Far from top jobs going 'overwhelmingly to white males', most (>65%) headteachers are female , though that isn't surprising as the proportion of teachers who are women is close to 74%.

I think it would be better for BME teachers to teach in all sorts of schools all over the country (including rural areas with few ethnic minority students) rather than being corralled into areas with high ethnic minority populations.

Roger Titcombe's picture
Wed, 14/01/2015 - 15:03

I think positive discrimination in employment is always a mistake. It brings all those from minorities that have been, or are appointed, no benefit at all, by raising the suspicion that such appointees don't get their jobs purely on merit.

Andy V's picture
Wed, 14/01/2015 - 18:00

With you all the way Barry.

Purposeful recruitment and selection starts with the job spec and then turns to the person spec, and this is before any advert is placed. In terms of the drawing up a list of candidates from those who applied it is driven by a comparing the details of each application package to the job and person specs. Thereafter, it should be based how each interviewee performs on the day (including the illusive factor that can only be determined at interview, does the interviewee appear to possess the perceived personal attributes and qualities to be a good fit; not just for the position but for the company/school. The reverse is also true: does the interviewee feel that the school/company is right for them).

It is then about the right person with the requisite qualifications, employment credentials (e.g. employment record and performance) characteristics and attributes. What it is not about is positive discrimination, which within the employment setting is a wafer thin line from socially engineering employment by dint of race/colour/gender driven recruitment (e.g. Black African only, Pakistani or Bangladeshi only, Caucasian only, Geordie or Scouser only).

For me this is an interjection too far by SMW. Meritocracy wins my vote = best person for the position but if the field of applicants it too weak then exercise strong leadership and defer appointing. Painful though it can be it is better to carry the gap and opt for temporary or interim option than appoint the wrong person and have the tribulations of either living with the decision or moving them on/out.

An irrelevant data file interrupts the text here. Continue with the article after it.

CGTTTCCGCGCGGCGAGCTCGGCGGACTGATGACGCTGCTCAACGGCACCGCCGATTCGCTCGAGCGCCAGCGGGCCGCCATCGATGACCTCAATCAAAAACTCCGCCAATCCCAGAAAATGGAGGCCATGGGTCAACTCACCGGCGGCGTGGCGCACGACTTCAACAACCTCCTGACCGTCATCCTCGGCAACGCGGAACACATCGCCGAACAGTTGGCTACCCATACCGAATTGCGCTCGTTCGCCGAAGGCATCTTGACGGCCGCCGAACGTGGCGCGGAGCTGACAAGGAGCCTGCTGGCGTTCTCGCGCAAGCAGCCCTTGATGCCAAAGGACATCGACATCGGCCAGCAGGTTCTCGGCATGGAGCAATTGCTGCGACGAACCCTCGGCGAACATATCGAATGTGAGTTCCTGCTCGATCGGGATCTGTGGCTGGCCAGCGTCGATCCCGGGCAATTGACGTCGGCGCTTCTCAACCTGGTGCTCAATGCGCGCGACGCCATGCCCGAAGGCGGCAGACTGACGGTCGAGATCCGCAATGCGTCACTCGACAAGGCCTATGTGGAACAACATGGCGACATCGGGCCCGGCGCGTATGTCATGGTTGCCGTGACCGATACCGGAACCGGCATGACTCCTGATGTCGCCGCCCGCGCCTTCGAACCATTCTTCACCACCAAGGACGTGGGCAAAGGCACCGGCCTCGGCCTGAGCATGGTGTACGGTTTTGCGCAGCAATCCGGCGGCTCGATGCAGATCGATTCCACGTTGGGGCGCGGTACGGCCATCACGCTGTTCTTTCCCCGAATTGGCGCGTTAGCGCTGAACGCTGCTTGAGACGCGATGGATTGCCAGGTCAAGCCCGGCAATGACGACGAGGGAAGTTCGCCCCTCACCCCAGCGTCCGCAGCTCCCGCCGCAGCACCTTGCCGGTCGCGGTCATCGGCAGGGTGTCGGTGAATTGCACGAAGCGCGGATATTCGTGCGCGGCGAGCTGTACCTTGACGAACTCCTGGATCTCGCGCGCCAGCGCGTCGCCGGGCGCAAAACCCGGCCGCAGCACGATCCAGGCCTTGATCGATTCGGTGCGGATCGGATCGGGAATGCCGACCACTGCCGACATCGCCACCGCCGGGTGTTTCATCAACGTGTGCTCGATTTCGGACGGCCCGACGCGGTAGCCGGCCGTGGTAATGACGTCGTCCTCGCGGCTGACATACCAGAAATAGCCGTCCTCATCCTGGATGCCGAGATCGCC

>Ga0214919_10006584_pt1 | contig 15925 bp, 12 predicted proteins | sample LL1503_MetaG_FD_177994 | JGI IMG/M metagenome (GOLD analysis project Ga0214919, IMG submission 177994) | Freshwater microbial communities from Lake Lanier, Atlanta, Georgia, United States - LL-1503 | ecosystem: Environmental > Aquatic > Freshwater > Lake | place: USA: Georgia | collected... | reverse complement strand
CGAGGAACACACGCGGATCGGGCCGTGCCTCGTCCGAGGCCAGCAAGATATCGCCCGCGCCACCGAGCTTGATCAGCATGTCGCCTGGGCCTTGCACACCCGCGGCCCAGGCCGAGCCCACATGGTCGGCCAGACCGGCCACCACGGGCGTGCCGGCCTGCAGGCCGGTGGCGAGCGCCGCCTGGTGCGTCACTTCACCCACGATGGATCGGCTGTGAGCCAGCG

mistemina's picture
Fri, 16/01/2015 - 14:01

Roger, Barry and Andy,
I feel you three to be naturally fair minded balanced gentlemen.
The argument is not with you or your thinking, it is with those of a different, lazy mindset. Those in a position to, and take the opportunity to practice 'passive discrimination'.
I perfectly accept you will not see 'Females, Black African, Pakistani or Bangladeshi, Geordie or Scouser'. Unfortunately, some do. Wilshaw asks that we are vigilant.

Andy V's picture
Fri, 16/01/2015 - 14:20

John, What I am more taxed and vexed by is the HT/Principal who deliberately skews the detail and wording of the job and person specs to create - how dare I even think this - either a shoe in or at the very least a somewhat advantageous situation for the internal or preferred applicant. I have known Heads that have done this (including effectively head hunting an external candidate) :-(

mistemina's picture
Fri, 16/01/2015 - 17:22

Very dangerous practice indeed.
Any Head that feels they can get away with this, even with the best intentions, is on a hiding to nothing. This is not legal, it is a dubious practice and it is inefficient, it stores up all manner of unnecessary problems for the future.
Not to mention the power it hands to the hunter candidate!

FJM's picture
Sun, 18/01/2015 - 21:03

Is it really a problem? Chinese pupils do very well but I don't think I have ever worked with a Chinese colleague. I don't think there are many Chinese teachers at all.

mistemina's picture
Mon, 19/01/2015 - 10:24

Chinese and Indian children do very well, this is a recognised stat in the UK. Parental and cultural aspirations is a major factor here. Is this parental pressure healthy for the child? (I suggest that entirely another debate.)
Also a glaring fact is that Poor White English, and now in the past 25 years African, Caribbean and Pakistani children perpetually underachieve. In Bucks we have had a steady -27% BME Gap for 25 years, the largest in UK.
To add:
The BME Gaps in achievement for London Inner Cities areas and other cities are reducing. This takes a effort by those authorities (and their politicians) to recognise and apply solutions.
I know in Birmingham one of the solutions was to inspire and empower parents there.